Read all disclaimers at beave.rs/disclaimer
Many AppSec teams, particularly those with limited resources, focus on detection and remediation. However, there is an often overlooked area: services. AppSec teams can expedite development, mitigate risks, and standardize security across an organization through common services.
Problems with Software Security
The Explosion of Applications
Development paradigms have shifted, and the number of applications has exploded. The rise of microservices means that a single user experience could be powered by hundreds or thousands of distinct codebases, all with unique security concerns. Organizations are also much more willing to develop tools internally, and zero-trust architecture means that many internal tools are public.
At the same time, these applications may not be securely written. Unmaintained legacy codebases are pervasive and often mission-critical. Code inherited from acquisitions may not adhere to SDLC expectations. Even if a codebase is supposedly written following SDLC standards and best practices, there is an assumption that engineers followed them throughout and did not cut corners. All of the standards, processes, and best practices go out the window when an engineer works late at night just before a deadline - it is just a matter of human nature.
Silos Create "Artisanal" Solutions
Leadership teams often talk about "breaking down silos" to increase productivity. Executives constantly discuss silos because simplification and unification are effective ways to increase productivity, efficiency, and security. Phil Venables (CISO of Google Cloud) recently published a blog post where he discusses a shift from "artisanal" approaches to "industrial" scale. I like this terminology, and I highly recommend that you read his post on the subject.
A unified technology stack and extensive shared code are, on paper, amazing ideas. However, legacy and productivity implications make this difficult to apply. There may be mission-critical code written in COBOL on an IBM mainframe. Some teams may need specific libraries for domain-specific tasks (such as AI work in Python). Other groups may have different preexisting stacks or prefer working in separate stacks. While standardization is ideal, business priorities could make it infeasible.
Security as a Productivity Inhibitor
While cybersecurity is essential for any business, it is also a productivity inhibitor (at least in the short term). Employees may be unable to use their preferred software or cloud service because IT has not approved it. Similarly, software engineers likely must adhere to extensive (from their perspective - onerous) policies and procedures to produce well-written and secure software. Even if people understand the importance of quality and security, they may become frustrated by the guidelines (on a late night before a deadline, for example).
This reality can create an adversarial relationship between security teams and the rest of the company. The relationship deteriorates even more since cybersecurity is difficult for people to see value from. In a perfect world, people would never have to think about cybersecurity. It generally only becomes the topic of conversation when something has already gone wrong. The general public does not think about all the attacks that hypothetically could have happened, but controls and policies prevented them.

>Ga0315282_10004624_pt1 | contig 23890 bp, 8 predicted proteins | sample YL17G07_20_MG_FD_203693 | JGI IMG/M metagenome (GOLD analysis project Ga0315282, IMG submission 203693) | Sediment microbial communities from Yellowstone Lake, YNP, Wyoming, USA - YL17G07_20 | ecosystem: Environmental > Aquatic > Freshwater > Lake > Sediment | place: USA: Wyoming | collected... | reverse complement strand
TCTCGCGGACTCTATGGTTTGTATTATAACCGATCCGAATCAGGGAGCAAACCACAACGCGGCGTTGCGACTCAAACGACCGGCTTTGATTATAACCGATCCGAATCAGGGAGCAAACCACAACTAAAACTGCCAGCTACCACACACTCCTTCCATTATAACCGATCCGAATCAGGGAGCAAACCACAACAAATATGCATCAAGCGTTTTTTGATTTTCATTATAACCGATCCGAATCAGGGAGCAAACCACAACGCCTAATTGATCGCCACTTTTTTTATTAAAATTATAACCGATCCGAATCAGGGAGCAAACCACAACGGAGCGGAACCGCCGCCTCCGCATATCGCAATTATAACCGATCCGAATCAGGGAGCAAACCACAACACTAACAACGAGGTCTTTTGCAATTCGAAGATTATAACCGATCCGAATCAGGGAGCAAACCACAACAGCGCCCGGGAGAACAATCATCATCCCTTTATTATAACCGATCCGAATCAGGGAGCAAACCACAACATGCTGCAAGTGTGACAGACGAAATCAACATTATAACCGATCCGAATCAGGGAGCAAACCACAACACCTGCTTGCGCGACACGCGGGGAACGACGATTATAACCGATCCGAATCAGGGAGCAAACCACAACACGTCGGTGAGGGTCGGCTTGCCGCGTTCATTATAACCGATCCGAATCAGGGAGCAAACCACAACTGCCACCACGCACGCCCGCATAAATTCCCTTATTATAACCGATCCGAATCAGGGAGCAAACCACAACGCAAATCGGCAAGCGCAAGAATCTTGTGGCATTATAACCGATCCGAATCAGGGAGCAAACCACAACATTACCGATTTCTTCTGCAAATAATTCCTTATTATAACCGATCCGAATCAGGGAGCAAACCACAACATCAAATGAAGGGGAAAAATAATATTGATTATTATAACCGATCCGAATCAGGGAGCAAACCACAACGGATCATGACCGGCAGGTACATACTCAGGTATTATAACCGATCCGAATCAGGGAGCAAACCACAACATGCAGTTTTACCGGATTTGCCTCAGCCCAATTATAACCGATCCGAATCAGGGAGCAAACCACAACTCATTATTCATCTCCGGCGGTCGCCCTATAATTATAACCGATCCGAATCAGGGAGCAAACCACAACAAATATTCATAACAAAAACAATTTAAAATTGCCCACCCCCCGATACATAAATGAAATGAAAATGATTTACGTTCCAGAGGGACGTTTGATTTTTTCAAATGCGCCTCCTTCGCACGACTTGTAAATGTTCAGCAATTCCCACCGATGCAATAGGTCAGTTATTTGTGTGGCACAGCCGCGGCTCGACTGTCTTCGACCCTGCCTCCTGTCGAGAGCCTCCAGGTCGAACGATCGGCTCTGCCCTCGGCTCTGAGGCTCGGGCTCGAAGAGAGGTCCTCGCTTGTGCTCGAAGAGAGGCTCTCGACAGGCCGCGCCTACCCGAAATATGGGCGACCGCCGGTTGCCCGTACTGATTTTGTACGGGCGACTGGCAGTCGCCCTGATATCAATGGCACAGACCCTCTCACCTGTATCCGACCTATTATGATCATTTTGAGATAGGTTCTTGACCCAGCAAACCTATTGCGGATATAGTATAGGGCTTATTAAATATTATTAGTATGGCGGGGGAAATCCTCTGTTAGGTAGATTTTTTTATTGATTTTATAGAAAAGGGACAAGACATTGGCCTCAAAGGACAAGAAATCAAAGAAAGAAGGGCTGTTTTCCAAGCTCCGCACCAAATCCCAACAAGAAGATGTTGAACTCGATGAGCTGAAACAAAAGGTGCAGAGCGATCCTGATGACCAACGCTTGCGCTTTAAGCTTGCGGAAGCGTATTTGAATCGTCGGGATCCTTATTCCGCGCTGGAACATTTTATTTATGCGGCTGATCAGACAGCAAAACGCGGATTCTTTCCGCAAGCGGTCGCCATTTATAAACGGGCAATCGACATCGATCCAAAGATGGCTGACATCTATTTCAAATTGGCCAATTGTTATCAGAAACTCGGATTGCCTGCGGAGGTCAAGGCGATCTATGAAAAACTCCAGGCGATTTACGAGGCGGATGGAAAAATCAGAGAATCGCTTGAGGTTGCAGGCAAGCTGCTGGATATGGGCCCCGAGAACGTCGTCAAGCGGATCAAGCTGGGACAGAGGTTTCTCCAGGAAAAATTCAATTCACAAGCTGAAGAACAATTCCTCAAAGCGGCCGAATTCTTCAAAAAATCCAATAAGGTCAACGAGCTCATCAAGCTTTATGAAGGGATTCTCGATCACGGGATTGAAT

Applications usually have two categories of code with different purposes. First is the domain-specific logic. Your domain is why the application exists: typical data schemas and functions needed to extract useful information from said schemas. Second is supporting code: everything that is not directly contributing to project objectives but is required for success (API servers, authentication, data sanitization, etc.).
I led major cultural and technical reforms on my FIRST Robotics Team to improve our control systems' quality, reliability, and efficiency. One of the principles that we employed was "aggressive abstraction." We had a "5x" approximation, which meant that for every hour spent on domain-specific design, we would expect to spend 5 hours on minimum viable code and 25 hours refining it. Are those precise numbers? No, but the theory is there. The primary driver of this development time, and most of our reliability issues, was the supporting code needed to enable our domain-specific logic.
As part of the reforms, we shifted development work to better-written abstractions with greater time commitments. While it caused development times to increase in the short term, it led to faster development overall. Speed is one thing, but the real benefit was in quality and reliability. We developed tremendous confidence that the abstractions would work as expected. After our extensive refinement, if there was an issue at runtime, we knew they could not be the source.
When you look at security vulnerabilities with APIs, much of the risk comes from these supporting components. All of the OWASP Top 10 are likely to occur in the supporting code rather than in domain-specific code. If every application has a bespoke authentication mechanism, there are a lot of opportunities for vulnerabilities and many systems that must be regularly penetration tested. The inflection point for AppSec teams is when they can provide trusted, reliable shared services across application teams: enabling resources to be spent on penetration test depth and freeing backend engineers to work on domain logic.
I have spoken about changing user behavior by dividing good security practices into smaller steps. The principle is that if you make an individual effort easy to achieve, it is easier to break inertia. Each step is small enough that it is difficult to resist individually, but in aggregate (leveraging time to your advantage), users can experience meaningful and perpetual behavioral changes.